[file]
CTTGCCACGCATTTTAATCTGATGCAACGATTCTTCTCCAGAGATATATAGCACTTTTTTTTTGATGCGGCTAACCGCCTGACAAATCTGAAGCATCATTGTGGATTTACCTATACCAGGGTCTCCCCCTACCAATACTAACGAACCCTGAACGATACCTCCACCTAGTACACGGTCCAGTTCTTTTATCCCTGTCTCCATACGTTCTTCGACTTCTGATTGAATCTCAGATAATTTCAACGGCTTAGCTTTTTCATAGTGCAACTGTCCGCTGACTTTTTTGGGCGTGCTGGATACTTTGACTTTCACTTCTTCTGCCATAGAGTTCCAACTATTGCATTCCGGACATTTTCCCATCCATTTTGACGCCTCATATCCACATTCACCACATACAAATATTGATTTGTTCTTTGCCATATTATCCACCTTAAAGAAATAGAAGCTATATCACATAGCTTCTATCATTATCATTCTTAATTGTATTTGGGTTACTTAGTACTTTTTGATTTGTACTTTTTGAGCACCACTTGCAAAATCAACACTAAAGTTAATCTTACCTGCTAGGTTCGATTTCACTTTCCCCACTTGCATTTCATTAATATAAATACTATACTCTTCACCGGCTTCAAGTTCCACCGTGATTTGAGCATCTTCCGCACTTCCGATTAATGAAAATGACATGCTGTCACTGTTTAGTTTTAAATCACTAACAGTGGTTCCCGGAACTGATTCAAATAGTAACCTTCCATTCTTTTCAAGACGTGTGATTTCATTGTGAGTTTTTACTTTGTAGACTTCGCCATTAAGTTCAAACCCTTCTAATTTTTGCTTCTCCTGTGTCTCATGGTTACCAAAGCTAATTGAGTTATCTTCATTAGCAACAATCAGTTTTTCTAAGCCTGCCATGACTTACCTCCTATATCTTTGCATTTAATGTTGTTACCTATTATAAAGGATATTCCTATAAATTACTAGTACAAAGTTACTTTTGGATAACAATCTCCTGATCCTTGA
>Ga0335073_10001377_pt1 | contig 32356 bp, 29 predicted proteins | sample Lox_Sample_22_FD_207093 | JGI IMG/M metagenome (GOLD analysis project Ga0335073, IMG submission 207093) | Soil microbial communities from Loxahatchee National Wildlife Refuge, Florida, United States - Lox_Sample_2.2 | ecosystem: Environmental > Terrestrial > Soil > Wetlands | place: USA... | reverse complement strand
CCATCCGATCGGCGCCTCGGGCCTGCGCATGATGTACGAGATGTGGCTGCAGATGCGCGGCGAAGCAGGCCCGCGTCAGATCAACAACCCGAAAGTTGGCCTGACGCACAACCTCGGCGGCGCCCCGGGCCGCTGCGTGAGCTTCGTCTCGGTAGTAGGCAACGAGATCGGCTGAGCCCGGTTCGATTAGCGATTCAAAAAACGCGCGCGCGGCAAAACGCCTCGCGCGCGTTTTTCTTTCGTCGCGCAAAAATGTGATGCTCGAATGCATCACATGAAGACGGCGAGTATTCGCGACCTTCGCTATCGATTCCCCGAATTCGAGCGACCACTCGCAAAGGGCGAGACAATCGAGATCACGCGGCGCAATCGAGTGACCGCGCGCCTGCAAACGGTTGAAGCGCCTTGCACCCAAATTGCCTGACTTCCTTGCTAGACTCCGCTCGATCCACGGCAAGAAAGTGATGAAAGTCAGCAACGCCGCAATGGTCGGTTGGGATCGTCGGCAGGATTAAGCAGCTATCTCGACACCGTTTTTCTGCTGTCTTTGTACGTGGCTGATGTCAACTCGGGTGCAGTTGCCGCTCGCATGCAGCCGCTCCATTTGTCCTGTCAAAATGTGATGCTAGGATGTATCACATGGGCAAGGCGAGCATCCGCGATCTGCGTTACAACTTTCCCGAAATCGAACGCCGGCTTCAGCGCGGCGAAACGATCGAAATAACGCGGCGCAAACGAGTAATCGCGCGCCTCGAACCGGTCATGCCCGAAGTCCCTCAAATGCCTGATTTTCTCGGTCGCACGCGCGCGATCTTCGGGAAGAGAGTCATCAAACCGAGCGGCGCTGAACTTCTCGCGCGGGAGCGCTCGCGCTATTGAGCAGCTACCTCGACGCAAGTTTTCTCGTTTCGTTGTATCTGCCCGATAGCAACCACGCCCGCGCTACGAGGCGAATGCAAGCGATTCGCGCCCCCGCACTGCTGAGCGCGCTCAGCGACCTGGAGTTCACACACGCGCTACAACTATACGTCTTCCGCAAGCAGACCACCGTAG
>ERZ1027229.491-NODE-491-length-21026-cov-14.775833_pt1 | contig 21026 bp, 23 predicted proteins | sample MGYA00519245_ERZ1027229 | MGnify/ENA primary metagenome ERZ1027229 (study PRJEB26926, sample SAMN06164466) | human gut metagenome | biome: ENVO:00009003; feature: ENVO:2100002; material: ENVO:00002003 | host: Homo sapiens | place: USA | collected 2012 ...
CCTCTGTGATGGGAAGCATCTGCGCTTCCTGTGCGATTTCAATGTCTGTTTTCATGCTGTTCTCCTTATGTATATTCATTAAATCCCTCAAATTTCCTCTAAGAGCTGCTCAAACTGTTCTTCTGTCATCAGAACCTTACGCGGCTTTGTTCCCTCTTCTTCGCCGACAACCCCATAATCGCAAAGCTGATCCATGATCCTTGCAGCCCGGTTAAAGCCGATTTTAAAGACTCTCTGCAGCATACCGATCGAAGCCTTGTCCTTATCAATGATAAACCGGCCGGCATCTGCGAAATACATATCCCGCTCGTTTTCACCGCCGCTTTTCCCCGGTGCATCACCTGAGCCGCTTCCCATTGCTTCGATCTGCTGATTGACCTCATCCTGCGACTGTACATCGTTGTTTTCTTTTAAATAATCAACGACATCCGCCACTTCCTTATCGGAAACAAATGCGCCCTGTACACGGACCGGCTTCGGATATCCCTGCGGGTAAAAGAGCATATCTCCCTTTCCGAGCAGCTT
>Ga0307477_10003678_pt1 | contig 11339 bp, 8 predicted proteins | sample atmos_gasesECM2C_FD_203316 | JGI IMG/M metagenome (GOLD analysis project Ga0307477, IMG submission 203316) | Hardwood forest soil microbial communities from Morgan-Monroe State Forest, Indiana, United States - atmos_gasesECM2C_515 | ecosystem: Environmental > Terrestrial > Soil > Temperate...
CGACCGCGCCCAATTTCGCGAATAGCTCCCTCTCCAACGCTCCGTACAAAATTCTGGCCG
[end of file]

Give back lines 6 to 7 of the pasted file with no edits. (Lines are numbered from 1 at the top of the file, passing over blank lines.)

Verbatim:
>Ga0307477_10003678_pt1 | contig 11339 bp, 8 predicted proteins | sample atmos_gasesECM2C_FD_203316 | JGI IMG/M metagenome (GOLD analysis project Ga0307477, IMG submission 203316) | Hardwood forest soil microbial communities from Morgan-Monroe State Forest, Indiana, United States - atmos_gasesECM2C_515 | ecosystem: Environmental > Terrestrial > Soil > Temperate...
CGACCGCGCCCAATTTCGCGAATAGCTCCCTCTCCAACGCTCCGTACAAAATTCTGGCCG